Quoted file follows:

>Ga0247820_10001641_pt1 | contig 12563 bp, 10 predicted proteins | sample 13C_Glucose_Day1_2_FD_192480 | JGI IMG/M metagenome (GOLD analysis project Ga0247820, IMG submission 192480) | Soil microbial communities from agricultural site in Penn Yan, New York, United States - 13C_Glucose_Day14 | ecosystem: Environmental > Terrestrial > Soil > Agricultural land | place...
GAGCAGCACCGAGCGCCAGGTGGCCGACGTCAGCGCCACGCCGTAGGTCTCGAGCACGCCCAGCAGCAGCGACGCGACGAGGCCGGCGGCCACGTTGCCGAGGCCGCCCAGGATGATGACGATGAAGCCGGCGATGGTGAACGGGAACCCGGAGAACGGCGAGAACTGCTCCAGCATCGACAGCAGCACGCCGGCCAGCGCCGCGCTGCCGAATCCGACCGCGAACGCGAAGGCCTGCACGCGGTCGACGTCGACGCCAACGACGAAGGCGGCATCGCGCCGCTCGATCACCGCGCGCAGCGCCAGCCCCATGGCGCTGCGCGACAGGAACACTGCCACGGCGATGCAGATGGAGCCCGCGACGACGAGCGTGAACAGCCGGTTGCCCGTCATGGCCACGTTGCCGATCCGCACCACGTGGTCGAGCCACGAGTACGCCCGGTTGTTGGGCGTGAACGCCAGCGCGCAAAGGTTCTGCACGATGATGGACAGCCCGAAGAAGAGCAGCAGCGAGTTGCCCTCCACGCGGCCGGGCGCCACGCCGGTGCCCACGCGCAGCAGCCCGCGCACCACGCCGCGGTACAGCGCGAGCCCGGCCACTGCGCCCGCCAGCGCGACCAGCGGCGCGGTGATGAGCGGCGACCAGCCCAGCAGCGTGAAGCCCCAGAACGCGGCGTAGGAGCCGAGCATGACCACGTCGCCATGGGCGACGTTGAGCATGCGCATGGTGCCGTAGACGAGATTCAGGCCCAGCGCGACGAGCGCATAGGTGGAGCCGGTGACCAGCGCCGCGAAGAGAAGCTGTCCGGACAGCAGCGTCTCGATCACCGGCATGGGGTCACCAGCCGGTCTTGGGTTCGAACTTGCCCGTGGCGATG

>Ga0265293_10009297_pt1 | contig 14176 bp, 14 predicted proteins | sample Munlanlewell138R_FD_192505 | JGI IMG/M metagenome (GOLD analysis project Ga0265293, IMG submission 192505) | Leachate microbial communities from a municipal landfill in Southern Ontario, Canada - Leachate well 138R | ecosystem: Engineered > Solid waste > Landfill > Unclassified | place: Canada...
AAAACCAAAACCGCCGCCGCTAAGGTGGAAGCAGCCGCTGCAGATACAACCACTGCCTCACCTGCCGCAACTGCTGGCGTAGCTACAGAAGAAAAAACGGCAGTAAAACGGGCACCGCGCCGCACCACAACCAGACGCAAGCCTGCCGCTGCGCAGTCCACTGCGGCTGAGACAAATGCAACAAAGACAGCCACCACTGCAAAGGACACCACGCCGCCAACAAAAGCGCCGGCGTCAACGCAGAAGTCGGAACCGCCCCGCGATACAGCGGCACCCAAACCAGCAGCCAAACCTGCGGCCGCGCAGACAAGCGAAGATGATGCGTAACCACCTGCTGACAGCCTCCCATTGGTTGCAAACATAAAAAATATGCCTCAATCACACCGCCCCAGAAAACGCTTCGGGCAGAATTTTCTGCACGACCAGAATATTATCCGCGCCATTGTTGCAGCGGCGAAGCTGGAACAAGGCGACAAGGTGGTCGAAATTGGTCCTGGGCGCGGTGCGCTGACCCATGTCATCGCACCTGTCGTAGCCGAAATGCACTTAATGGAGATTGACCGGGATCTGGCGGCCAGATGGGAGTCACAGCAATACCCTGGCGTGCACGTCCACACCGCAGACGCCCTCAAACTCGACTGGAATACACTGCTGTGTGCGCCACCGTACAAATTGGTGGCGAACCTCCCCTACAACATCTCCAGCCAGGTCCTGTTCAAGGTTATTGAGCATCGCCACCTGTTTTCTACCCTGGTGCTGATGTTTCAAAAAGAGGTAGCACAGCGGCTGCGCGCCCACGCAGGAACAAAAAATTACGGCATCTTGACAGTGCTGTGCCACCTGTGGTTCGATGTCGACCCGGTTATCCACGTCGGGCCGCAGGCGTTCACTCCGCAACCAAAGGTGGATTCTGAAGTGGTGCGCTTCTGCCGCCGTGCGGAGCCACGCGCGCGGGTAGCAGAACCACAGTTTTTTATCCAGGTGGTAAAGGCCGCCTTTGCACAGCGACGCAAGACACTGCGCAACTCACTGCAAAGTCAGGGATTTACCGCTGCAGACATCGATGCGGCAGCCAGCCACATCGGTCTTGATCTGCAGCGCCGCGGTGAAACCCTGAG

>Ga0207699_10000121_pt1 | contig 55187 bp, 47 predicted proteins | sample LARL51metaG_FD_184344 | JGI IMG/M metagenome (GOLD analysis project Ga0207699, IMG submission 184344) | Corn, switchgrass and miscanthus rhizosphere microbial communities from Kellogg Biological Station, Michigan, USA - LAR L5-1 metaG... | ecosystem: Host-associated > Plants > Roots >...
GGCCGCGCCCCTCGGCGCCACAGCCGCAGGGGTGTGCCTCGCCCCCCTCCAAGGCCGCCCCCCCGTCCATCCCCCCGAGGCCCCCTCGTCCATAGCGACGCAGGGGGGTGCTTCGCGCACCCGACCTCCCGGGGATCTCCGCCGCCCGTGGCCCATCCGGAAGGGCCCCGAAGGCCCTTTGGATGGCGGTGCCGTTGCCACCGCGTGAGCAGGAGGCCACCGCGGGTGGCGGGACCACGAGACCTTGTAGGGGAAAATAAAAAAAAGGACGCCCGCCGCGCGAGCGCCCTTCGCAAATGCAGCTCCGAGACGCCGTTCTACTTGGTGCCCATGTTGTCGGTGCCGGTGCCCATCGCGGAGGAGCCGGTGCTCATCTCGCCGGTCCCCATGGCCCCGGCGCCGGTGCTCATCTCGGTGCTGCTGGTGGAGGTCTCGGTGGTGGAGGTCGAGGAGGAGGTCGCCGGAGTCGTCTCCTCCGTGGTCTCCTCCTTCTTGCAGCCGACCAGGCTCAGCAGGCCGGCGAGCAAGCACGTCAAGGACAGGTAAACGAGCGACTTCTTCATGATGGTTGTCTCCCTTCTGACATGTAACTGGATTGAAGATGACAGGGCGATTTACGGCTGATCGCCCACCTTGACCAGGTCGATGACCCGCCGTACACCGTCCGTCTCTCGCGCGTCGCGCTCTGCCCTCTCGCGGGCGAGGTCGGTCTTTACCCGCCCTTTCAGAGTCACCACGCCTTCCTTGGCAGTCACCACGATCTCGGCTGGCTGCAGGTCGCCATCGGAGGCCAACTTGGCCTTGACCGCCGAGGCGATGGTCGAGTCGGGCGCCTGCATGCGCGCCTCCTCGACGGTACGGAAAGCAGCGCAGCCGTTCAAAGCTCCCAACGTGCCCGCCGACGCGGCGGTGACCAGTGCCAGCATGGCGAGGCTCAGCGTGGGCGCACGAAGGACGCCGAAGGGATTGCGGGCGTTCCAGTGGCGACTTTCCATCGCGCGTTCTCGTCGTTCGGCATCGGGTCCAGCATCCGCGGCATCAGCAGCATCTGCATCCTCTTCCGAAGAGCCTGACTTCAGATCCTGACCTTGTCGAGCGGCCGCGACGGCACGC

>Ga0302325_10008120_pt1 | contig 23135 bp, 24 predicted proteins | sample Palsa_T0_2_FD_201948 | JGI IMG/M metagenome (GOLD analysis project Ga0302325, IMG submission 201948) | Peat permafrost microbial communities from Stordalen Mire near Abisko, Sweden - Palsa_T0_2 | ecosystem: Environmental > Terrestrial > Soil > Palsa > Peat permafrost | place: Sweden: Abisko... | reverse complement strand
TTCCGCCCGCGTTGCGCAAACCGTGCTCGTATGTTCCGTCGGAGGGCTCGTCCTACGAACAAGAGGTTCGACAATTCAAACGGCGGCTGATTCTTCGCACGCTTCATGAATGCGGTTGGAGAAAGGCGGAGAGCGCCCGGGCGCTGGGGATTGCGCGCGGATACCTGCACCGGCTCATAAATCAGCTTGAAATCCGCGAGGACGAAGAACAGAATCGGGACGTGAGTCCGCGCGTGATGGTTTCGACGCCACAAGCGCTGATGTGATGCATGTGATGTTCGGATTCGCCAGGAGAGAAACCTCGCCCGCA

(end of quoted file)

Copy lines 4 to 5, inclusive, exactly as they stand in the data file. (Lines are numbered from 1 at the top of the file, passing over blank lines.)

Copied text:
AAAACCAAAACCGCCGCCGCTAAGGTGGAAGCAGCCGCTGCAGATACAACCACTGCCTCACCTGCCGCAACTGCTGGCGTAGCTACAGAAGAAAAAACGGCAGTAAAACGGGCACCGCGCCGCACCACAACCAGACGCAAGCCTGCCGCTGCGCAGTCCACTGCGGCTGAGACAAATGCAACAAAGACAGCCACCACTGCAAAGGACACCACGCCGCCAACAAAAGCGCCGGCGTCAACGCAGAAGTCGGAACCGCCCCGCGATACAGCGGCACCCAAACCAGCAGCCAAACCTGCGGCCGCGCAGACAAGCGAAGATGATGCGTAACCACCTGCTGACAGCCTCCCATTGGTTGCAAACATAAAAAATATGCCTCAATCACACCGCCCCAGAAAACGCTTCGGGCAGAATTTTCTGCACGACCAGAATATTATCCGCGCCATTGTTGCAGCGGCGAAGCTGGAACAAGGCGACAAGGTGGTCGAAATTGGTCCTGGGCGCGGTGCGCTGACCCATGTCATCGCACCTGTCGTAGCCGAAATGCACTTAATGGAGATTGACCGGGATCTGGCGGCCAGATGGGAGTCACAGCAATACCCTGGCGTGCACGTCCACACCGCAGACGCCCTCAAACTCGACTGGAATACACTGCTGTGTGCGCCACCGTACAAATTGGTGGCGAACCTCCCCTACAACATCTCCAGCCAGGTCCTGTTCAAGGTTATTGAGCATCGCCACCTGTTTTCTACCCTGGTGCTGATGTTTCAAAAAGAGGTAGCACAGCGGCTGCGCGCCCACGCAGGAACAAAAAATTACGGCATCTTGACAGTGCTGTGCCACCTGTGGTTCGATGTCGACCCGGTTATCCACGTCGGGCCGCAGGCGTTCACTCCGCAACCAAAGGTGGATTCTGAAGTGGTGCGCTTCTGCCGCCGTGCGGAGCCACGCGCGCGGGTAGCAGAACCACAGTTTTTTATCCAGGTGGTAAAGGCCGCCTTTGCACAGCGACGCAAGACACTGCGCAACTCACTGCAAAGTCAGGGATTTACCGCTGCAGACATCGATGCGGCAGCCAGCCACATCGGTCTTGATCTGCAGCGCCGCGGTGAAACCCTGAG

>Ga0207699_10000121_pt1 | contig 55187 bp, 47 predicted proteins | sample LARL51metaG_FD_184344 | JGI IMG/M metagenome (GOLD analysis project Ga0207699, IMG submission 184344) | Corn, switchgrass and miscanthus rhizosphere microbial communities from Kellogg Biological Station, Michigan, USA - LAR L5-1 metaG... | ecosystem: Host-associated > Plants > Roots >...